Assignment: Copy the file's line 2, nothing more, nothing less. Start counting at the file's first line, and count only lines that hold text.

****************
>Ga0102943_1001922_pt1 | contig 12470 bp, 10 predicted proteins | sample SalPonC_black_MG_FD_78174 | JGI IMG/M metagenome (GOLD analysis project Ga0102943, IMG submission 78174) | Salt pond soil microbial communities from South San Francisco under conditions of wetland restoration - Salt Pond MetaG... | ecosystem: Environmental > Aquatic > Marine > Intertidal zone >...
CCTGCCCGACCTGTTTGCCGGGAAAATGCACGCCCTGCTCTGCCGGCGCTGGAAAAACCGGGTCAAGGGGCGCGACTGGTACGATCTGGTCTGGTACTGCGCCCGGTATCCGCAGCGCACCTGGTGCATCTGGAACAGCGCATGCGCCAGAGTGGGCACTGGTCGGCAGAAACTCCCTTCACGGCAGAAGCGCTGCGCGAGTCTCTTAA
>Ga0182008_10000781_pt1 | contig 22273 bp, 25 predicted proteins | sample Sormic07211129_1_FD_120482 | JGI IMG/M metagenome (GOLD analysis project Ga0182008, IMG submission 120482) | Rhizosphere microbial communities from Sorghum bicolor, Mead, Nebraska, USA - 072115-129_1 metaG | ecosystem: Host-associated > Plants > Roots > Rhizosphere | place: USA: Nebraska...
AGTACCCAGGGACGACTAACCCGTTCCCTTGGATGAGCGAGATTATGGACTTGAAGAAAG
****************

CCTGCCCGACCTGTTTGCCGGGAAAATGCACGCCCTGCTCTGCCGGCGCTGGAAAAACCGGGTCAAGGGGCGCGACTGGTACGATCTGGTCTGGTACTGCGCCCGGTATCCGCAGCGCACCTGGTGCATCTGGAACAGCGCATGCGCCAGAGTGGGCACTGGTCGGCAGAAACTCCCTTCACGGCAGAAGCGCTGCGCGAGTCTCTTAA